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Dried Fig, Pear and Pine Nut Pie

Crostata di Fichi Secchi, Pere, e Pignoli


A crostata is a two-crusted pie. This one is a favorite of my husband, Guy, because it reminds him of another holiday favorite, mincemeat. Pasta frolla (pastry dough) encases a dense filling of dried figs, fresh pears, pine nuts, and candied orange peel. I use tiny Seckel pears in this recipe, but ripe Bosc pears will work too.



2 cups King Arthur™ Unbleached, All-Purpose Flour

1/4 teaspoon salt

1/2 cup sugar

6 tablespoons unsalted butter, softened

2 large egg yolks, slightly beaten

2 tablespoons cold water, or more as needed


1/2 cup pine nuts

1/2 pound dried Calimyrna figs

1 pound pears, cored and thinly sliced lengthwise

1 tablespoon fresh lemon juice

1/3 cup diced candied orange peel

2 tablespoons sugar

1 tablespoon milk

1 tablespoon turbinado (coarse brown) sugar


In a bowl or in a food processor, mix the flour, salt, and sugar together. Work in the butter with a pastry blender, or pulse several times, until the mixture resembles coarse meal. Blend in the yolks and water, or add through the feed tube and pulse to blend, until a ball of dough is formed. If the dough seems dry, add a little more water. Divide the dough into two pieces, one slightly larger than the other, and wrap in plastic wrap. Refrigerate for 1 hour.

Preheat the oven to 350ºF. Place the pine nuts on a cookie sheet and lightly toast them, about 7 minutes. Watch carefully so they do not burn. Place the pine nuts in a small bowl, and set aside. Increase the oven temperature to 425ºF.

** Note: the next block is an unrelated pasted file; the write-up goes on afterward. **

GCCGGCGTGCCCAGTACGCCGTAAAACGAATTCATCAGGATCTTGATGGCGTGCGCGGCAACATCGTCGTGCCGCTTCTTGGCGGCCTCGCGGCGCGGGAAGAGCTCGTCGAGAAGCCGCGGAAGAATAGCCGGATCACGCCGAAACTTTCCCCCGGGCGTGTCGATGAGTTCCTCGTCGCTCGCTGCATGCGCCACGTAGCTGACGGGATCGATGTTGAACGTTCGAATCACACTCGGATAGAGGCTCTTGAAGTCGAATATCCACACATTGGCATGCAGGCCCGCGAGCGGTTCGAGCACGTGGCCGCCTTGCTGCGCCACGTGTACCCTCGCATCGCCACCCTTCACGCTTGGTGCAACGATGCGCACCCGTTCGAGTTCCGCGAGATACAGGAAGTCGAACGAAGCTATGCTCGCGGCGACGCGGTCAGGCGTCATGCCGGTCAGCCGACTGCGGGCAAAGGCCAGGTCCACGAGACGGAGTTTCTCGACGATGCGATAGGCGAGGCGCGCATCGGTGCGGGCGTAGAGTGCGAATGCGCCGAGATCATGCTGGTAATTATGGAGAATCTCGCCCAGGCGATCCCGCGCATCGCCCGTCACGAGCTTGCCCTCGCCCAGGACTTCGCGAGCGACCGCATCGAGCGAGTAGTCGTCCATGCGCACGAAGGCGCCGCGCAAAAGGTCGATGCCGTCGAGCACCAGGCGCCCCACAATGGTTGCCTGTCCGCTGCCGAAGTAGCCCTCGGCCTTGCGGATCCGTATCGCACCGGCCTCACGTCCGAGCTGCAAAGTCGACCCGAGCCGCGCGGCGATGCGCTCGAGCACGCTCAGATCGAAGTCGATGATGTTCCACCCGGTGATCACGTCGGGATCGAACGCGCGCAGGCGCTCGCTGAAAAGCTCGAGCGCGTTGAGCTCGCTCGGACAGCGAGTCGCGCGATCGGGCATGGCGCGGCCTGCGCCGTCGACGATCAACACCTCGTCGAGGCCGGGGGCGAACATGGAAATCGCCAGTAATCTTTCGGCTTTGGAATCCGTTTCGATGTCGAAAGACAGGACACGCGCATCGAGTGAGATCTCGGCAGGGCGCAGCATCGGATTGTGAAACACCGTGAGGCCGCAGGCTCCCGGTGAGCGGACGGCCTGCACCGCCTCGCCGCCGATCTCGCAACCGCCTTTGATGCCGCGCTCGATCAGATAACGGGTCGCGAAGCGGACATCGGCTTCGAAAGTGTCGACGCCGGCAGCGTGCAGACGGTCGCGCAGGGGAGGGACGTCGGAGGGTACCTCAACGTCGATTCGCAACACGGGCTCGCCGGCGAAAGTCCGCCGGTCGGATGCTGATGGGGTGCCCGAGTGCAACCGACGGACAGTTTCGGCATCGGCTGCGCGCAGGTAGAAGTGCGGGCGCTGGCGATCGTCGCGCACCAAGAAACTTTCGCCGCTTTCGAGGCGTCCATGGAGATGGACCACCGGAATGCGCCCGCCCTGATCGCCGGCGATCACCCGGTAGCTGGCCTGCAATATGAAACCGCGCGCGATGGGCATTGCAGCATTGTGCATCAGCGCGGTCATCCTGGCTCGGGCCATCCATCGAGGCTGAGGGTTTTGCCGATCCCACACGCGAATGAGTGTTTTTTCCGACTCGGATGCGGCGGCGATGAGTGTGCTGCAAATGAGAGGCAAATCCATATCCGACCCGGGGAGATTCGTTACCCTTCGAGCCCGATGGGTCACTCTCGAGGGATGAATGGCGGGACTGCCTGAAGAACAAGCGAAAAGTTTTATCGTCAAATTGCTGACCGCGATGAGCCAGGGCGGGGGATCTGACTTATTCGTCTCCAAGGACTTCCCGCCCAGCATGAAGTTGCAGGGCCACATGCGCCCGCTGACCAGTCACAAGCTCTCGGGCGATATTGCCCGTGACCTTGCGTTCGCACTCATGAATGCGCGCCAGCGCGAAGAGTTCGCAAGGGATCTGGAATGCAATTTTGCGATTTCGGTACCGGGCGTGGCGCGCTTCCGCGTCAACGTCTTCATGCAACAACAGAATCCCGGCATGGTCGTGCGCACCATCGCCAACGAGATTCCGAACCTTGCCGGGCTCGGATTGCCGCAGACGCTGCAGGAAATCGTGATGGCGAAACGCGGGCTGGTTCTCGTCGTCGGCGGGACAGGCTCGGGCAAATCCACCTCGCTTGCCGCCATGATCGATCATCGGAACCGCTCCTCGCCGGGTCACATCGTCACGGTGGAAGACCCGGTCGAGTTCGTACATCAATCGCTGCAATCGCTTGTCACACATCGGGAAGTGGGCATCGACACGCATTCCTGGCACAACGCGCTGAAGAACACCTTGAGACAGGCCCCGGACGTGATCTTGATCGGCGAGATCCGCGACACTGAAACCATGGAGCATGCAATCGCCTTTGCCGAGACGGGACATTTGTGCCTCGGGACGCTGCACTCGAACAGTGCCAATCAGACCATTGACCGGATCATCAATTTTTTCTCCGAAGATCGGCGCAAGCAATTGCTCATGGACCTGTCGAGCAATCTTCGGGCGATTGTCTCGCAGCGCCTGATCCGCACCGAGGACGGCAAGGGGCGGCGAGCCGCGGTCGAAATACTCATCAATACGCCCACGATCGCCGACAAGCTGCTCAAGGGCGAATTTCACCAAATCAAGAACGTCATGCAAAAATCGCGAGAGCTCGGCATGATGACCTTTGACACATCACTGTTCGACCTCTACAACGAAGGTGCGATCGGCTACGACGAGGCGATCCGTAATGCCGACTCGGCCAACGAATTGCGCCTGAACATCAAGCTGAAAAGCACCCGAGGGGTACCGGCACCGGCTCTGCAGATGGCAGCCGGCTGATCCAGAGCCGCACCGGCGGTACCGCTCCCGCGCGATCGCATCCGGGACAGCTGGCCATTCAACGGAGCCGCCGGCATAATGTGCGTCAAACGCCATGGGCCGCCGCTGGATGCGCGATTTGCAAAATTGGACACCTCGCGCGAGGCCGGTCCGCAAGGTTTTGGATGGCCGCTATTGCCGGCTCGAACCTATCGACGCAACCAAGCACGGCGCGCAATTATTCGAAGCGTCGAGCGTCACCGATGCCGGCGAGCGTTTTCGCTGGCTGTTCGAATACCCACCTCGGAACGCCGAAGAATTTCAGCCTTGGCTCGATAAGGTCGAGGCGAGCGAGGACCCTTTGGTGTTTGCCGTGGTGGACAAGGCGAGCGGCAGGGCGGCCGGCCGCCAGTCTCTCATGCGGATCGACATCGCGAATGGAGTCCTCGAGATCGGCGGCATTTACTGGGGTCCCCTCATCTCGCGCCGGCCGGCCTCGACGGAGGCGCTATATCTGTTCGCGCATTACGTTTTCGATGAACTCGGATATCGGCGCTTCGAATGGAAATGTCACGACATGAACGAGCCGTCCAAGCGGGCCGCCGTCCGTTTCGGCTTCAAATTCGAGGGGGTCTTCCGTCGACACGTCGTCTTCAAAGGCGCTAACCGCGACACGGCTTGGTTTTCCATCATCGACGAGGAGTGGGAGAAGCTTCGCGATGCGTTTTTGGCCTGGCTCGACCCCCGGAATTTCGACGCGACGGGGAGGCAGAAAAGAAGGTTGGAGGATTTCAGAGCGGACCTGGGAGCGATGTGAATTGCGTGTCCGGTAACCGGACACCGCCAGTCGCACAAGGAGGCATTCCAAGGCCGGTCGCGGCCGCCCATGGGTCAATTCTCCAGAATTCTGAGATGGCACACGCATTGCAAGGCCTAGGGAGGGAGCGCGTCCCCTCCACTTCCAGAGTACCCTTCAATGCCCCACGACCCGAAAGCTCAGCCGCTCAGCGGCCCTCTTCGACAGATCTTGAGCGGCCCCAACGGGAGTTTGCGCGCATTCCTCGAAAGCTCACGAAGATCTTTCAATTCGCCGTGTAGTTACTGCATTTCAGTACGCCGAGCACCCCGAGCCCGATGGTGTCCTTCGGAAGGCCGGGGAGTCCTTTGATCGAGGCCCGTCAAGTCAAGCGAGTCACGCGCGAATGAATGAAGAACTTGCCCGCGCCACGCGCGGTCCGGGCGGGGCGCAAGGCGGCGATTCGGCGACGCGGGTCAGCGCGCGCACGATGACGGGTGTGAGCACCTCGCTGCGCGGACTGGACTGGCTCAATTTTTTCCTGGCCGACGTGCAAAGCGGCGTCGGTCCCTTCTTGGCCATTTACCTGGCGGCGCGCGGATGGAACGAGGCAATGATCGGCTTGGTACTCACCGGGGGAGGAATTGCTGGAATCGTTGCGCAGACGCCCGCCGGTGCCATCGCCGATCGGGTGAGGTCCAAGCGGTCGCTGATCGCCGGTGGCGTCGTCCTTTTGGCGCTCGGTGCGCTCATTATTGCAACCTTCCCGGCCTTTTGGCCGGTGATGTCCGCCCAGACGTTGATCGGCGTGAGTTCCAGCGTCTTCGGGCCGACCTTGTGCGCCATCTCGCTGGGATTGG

Put the figs in a saucepan, cover with water, and bring to a gentle boil. Simmer for about 10 minutes, until softened. Drain and let cool.

Remove the stems, cut the figs into small pieces, and place in a large bowl. Add the pears, lemon juice, orange peel, pine nuts, and sugar and toss well. Cover and let marinate while you roll out the dough.

Lightly butter an 11-inch tart pan with a removable bottom. On a floured surface, roll out the larger piece of dough to a 14-inch circle. Fit the dough into the tart pan, and trim off the excess dough. (If the dough tears, simply patch it with the scraps.)

Spread the filling evenly in the tart pan.

Roll the remaining dough into a 12-inch circle. Using a pastry wheel, cut twelve 1/2-inch-wide strips. Make a crisscross or lattice top on the filling with the strips, trim the ends, and pinch the ends to seal. Brush the strips with the milk and sprinkle the turbinado sugar evenly over the top.

Bake for 30 to 35 minutes, or until the crust is golden brown. Cool completely on a wire rack, and cut into wedges to serve.


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